Nonnutritive sweeteners contain few or no calories, so they are also called low-calorie sweeteners and are often found in "diet" foods. According to the Calorie Control Council National Consumer Survey, 194 million adult Americans consumed low-calorie, sugar-free foods and beverages in 2007, up from only 78 million in 1986.
Before gaining approval by the Food and Drug Administration (FDA), all nonnutritive sweeteners must go through extensive testing for safety in studies using animals and humans. Currently there are five FDA-approved nonnutritive sweeteners:
Saccharin is perhaps the oldest artificial sweetener and is 300 times sweeter than sugar. Some people notice a bitter aftertaste. Early experiments showed it caused bladder cancer in rats, so warnings were required on labels of saccharin-containing foods and drinks for many years. Numerous follow-up studies using people instead of rats suggest saccharin is safe for humans when consumed in recommended amounts. Brand names for saccharin include Sweet and Low, Sweet Twin, and Sugar Twin.
Aspartame is a very low-calorie sweetener made of two amino acids, phenylalanine and aspartic acid. During digestion, aspartame is broken down into the two amino acids plus a small amount of methanol. All three of these substances are found naturally in foods and are reported to be metabolized normally from the sweetener.
Various claims of health problems like headaches, vision changes, and other neurotoxic effects have been attributed to aspartame. However, the FDA asserts that more than 100 studies confirm that aspartame is safe for the general population and it was approved in 1981. However, people with phenylketonuria, a rare metabolic disorder detected at birth, should not use aspartame at all.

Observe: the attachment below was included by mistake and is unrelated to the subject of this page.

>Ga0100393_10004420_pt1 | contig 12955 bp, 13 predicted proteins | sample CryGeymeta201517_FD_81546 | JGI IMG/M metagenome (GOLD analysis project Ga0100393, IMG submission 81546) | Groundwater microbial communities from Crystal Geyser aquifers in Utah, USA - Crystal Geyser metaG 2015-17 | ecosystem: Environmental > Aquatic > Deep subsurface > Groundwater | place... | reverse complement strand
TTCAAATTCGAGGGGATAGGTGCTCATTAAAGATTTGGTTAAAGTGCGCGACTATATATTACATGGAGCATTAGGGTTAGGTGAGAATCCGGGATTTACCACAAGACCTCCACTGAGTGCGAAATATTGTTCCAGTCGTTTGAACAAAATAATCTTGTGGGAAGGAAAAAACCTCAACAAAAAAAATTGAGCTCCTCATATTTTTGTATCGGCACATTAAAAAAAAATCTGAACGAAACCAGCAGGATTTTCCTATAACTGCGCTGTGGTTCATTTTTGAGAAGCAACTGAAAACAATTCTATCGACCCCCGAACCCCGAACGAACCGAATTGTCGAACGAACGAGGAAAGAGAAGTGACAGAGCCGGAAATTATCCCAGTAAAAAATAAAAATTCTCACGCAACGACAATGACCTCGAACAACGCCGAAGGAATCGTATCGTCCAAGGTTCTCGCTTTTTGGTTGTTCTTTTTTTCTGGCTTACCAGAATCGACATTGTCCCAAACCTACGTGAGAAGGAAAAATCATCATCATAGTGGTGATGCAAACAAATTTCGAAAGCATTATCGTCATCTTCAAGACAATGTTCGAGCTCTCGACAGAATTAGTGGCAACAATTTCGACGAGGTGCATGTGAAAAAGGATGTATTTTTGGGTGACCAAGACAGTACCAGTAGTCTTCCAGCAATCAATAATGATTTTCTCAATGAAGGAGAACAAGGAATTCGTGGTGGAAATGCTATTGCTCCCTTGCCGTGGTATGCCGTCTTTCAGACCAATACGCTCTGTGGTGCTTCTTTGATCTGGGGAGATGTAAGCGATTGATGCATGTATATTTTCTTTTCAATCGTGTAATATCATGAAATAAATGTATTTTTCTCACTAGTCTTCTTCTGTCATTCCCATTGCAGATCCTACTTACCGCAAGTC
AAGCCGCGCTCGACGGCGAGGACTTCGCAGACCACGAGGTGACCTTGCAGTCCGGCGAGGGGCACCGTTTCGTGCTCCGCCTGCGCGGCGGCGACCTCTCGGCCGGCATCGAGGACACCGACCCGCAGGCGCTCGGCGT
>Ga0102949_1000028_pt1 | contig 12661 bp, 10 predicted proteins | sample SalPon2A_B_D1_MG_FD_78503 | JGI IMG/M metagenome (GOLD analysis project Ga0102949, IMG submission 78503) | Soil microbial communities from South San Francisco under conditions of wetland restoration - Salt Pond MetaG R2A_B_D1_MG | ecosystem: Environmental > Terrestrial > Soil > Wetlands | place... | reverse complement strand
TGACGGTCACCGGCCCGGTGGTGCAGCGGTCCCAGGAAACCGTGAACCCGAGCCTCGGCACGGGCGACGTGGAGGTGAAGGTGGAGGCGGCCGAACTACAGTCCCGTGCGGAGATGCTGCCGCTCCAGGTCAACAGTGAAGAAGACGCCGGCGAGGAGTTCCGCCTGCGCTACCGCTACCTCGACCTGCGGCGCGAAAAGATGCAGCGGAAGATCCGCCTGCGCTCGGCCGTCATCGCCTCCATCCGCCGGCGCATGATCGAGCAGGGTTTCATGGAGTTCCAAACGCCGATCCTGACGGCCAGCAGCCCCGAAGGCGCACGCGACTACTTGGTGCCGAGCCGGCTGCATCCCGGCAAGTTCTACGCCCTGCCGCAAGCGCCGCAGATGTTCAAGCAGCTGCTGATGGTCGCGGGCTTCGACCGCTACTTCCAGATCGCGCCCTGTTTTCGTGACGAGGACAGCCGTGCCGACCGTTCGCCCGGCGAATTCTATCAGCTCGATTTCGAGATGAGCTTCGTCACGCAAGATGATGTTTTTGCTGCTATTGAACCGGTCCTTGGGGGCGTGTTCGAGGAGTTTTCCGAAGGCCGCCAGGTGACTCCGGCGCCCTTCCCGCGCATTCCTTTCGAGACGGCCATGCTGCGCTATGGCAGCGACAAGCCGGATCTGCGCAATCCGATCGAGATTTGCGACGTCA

Aspartame is 180 times sweeter than sugar. It is rarely used in baking or cooking because it breaks down when heated. Brand names for aspartame include NutraSweet and Equal.
Acesulfame potassium is listed on nutrition labels as acesulfame-K because "K" is the symbol for potassium. The body doesn't metabolize acesulfame-K, so it provides no calories, even though it is 200 times sweeter than sugar. Studies show that most potassium in the sweetener is excreted in the urine, so it does not affect overall dietary potassium intake. Acesultame-K was approved by the FDA in 1988. Brand names include Sunnett and Sweet One.
Sucralose tastes like sugar because it is made from sugar. It is created by replacing some of the oxygen-hydrogen groups on the sugar molecule with chlorine atoms. About 600 times sweeter than sugar, sucralose is very stable and can be used in cooking. It received FDA approval in 1998. Sucralose is calorie-free and a brand name is Splenda.
Neotame is the newest low-calorie sweetener, approved by the FDA in 2002 as a general purpose sweetener. Over 100 studies were done testing the safety of Neotame, which is 7,000 times sweeter than sugar. It has no aftertaste and is used to enhance other flavors in beverages or foods.